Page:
Aspects of psychiatry this doctor appreciates

Working as a psychiatrist is very rewarding. It’s stressful in a unique way, and some people may look at me strangely for having an unusual job. But overall I really enjoy it. Here are some of the aspects of psychiatry that I really appreciate.

1. Being trusted. Psychiatrists meet people when they are at their most vulnerable points, and we are entrusted with extremely personal information, often before we even have the chance to get to know our patients very well. We often hear intimate details of patients’ lives that they’ve not previously shared with their primary care doctors, spouses, or best friends.

2. Meeting a variety of people. Mental illness does not discriminate based on age, sex, race, religious preference, sexual orientation, or income. It can affect anyone from any walk of life. There are not many professions where one has the opportunity to work with such a variety of people as do psychiatrists. I’ve also found that when I’m not in my professional role, I’m comfortable approaching people that some other professionals might not feel comfortable approaching–simply because of my experiences as a psychiatrist. I’ve learned that even though each of us is unique in some respects, humans truly are more alike inside than we are different.

3. Learning about life. My patients have taught me much about how the world works. I’ve learned about failure, loss, heartache, poverty, losing one’s self-respect, and even suicide. But I’ve also learned about perseverance, resilience, faith, forgiveness, love, and hope. I’ve treated wealthy professionals whose lives appeared enviable and perfect to the world but who were profoundly depressed and looking for reasons to continue living. Likewise, I’ve treated destitute people who had lost what little they’d had in life who were able to smile and find hope. However, a very important lesson I’ve learned is that the world, as much as we try to paint it into neat little black and white categories, is really just a bunch of shades of gray. We humans try to make it manageable and understandable by oversimplifying it. Paradoxically, in some ways, the more I learn about the world, the less I feel I know.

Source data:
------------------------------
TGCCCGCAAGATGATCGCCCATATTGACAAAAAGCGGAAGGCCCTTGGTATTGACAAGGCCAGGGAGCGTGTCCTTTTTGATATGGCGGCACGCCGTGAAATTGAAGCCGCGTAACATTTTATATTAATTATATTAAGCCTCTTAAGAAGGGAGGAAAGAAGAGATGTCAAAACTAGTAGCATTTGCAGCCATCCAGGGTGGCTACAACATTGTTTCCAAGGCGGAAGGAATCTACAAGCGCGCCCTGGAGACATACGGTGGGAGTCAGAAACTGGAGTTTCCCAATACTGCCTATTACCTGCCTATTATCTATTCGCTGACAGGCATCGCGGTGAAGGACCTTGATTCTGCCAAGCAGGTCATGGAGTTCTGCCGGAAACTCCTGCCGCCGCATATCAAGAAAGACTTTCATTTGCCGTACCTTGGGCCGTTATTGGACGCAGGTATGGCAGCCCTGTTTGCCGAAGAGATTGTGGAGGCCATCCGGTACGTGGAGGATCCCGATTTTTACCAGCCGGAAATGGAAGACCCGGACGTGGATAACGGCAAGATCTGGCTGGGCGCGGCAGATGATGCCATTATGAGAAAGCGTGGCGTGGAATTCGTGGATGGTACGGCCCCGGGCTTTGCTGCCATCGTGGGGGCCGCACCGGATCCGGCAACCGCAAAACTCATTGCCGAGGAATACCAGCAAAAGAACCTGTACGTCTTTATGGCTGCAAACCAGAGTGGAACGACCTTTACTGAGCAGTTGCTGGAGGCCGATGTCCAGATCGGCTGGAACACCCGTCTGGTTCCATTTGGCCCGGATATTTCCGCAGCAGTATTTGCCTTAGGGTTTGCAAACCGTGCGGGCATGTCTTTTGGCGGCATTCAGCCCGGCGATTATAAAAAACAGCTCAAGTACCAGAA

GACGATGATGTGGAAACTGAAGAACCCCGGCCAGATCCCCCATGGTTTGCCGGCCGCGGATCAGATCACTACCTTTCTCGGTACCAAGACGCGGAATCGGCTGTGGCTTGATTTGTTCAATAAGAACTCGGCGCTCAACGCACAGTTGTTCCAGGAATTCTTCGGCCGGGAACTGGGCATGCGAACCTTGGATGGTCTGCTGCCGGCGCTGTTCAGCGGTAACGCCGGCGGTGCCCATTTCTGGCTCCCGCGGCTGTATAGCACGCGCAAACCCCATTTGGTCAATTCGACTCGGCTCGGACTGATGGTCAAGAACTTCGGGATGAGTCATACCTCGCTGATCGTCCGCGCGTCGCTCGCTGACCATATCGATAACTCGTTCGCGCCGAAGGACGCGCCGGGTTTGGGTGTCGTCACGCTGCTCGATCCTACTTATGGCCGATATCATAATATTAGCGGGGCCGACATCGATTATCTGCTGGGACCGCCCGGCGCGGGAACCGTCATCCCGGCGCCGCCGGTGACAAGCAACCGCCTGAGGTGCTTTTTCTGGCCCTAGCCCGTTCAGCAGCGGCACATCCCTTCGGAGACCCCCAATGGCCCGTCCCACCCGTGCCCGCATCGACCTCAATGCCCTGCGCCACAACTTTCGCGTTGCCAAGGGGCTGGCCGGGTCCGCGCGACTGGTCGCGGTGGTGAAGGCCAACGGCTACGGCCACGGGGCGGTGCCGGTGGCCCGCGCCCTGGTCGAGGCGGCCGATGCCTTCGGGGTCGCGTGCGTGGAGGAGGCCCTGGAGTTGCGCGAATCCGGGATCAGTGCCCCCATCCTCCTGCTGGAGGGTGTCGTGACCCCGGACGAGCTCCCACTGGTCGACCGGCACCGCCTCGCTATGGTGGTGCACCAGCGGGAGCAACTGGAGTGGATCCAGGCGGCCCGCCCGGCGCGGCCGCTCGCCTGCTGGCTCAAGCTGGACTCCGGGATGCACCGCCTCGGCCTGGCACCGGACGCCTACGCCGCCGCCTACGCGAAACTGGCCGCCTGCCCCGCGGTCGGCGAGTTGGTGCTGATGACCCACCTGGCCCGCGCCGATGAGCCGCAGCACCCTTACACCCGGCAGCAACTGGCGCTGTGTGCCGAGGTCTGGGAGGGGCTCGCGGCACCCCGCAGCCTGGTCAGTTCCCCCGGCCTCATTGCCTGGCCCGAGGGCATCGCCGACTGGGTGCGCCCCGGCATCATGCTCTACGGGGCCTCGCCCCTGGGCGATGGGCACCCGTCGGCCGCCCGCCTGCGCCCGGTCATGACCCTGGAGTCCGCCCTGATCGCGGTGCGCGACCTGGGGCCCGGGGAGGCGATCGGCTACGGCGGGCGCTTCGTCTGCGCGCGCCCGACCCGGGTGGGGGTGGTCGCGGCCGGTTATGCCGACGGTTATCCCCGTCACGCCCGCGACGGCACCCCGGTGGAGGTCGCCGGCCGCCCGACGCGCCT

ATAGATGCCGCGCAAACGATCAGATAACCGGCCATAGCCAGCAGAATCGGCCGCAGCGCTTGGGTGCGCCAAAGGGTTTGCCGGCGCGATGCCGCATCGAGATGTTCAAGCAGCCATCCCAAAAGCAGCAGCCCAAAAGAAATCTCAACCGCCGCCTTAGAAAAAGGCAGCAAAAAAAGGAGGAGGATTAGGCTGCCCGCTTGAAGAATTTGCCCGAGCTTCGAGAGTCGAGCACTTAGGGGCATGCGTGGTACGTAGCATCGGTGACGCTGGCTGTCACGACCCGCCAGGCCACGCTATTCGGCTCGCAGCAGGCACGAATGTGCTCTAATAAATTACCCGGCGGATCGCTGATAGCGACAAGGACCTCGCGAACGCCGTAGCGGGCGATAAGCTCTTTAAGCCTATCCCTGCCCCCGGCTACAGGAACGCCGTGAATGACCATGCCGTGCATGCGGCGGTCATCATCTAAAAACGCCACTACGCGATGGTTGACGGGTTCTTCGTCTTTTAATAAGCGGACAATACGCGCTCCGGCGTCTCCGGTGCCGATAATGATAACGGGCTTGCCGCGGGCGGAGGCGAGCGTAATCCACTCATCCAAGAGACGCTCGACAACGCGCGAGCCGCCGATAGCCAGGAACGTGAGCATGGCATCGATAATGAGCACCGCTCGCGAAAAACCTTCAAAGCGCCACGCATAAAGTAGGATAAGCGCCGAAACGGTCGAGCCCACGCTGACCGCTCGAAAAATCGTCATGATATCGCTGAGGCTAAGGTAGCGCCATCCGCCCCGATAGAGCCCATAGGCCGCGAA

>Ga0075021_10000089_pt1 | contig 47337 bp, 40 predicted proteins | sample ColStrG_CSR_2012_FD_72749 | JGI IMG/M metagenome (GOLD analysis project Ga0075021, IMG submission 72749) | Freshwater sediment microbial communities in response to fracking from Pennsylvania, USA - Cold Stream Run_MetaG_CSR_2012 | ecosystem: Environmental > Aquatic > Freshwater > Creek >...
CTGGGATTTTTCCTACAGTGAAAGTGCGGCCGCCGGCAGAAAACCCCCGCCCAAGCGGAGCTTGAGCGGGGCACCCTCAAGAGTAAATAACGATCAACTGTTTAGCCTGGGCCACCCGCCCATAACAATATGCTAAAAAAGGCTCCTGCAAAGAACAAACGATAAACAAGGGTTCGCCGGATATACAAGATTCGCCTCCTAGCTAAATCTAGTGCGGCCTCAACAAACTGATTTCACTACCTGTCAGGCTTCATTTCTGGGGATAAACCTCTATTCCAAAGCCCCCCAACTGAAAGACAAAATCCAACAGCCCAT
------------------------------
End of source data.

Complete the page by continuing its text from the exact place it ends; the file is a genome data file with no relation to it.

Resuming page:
4. Having flexible options. Psychiatrists have a greater variety of work arrangements available to them than do most other physicians. We can work full-time, part-time, or participate in shared work arrangements. We can go into private practice, join a single or multispecialty group, or work for an HMO. We can work in the military, in corrections, or for the V.A. We can do work as independent contractors for various social service agencies. We can do clinical work or research. Or, we can piece together some combination of the above. Such variety can help to keep one’s career interesting and may reduce the likelihood of developing burnout. Of course, having so many options also doesn’t hurt job security.

5. Being intellectually stimulated. The field of medicine is always evolving. But when it comes to the mind and the brain–I wouldn’t say the study of it is in its infancy, but there is so much that we still don’t know. There are always new things to learn in psychiatry, and that helps to keep it interesting.

6. Being a physician. Psychiatrists are the only mental health experts who have gone to medical school. I regularly look for and find medical issues in my patients that probably would have been missed had I not known what to investigate.

 

Jeffrey Knuppel is a psychiatrist who blogs at The Positive Medical Blog, where this post was originally published.

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